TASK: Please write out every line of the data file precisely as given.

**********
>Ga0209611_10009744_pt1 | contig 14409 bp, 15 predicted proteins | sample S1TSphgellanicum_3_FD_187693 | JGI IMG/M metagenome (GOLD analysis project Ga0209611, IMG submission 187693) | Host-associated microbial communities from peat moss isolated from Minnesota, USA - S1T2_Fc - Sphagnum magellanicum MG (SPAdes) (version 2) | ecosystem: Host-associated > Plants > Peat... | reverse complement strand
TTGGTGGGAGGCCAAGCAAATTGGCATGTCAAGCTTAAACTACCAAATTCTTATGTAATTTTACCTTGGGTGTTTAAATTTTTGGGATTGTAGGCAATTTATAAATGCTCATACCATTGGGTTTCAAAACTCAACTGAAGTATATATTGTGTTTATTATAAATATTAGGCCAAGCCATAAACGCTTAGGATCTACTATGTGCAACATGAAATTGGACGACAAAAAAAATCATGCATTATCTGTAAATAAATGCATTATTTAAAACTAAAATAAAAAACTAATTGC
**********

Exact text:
>Ga0209611_10009744_pt1 | contig 14409 bp, 15 predicted proteins | sample S1TSphgellanicum_3_FD_187693 | JGI IMG/M metagenome (GOLD analysis project Ga0209611, IMG submission 187693) | Host-associated microbial communities from peat moss isolated from Minnesota, USA - S1T2_Fc - Sphagnum magellanicum MG (SPAdes) (version 2) | ecosystem: Host-associated > Plants > Peat... | reverse complement strand
TTGGTGGGAGGCCAAGCAAATTGGCATGTCAAGCTTAAACTACCAAATTCTTATGTAATTTTACCTTGGGTGTTTAAATTTTTGGGATTGTAGGCAATTTATAAATGCTCATACCATTGGGTTTCAAAACTCAACTGAAGTATATATTGTGTTTATTATAAATATTAGGCCAAGCCATAAACGCTTAGGATCTACTATGTGCAACATGAAATTGGACGACAAAAAAAATCATGCATTATCTGTAAATAAATGCATTATTTAAAACTAAAATAAAAAACTAATTGC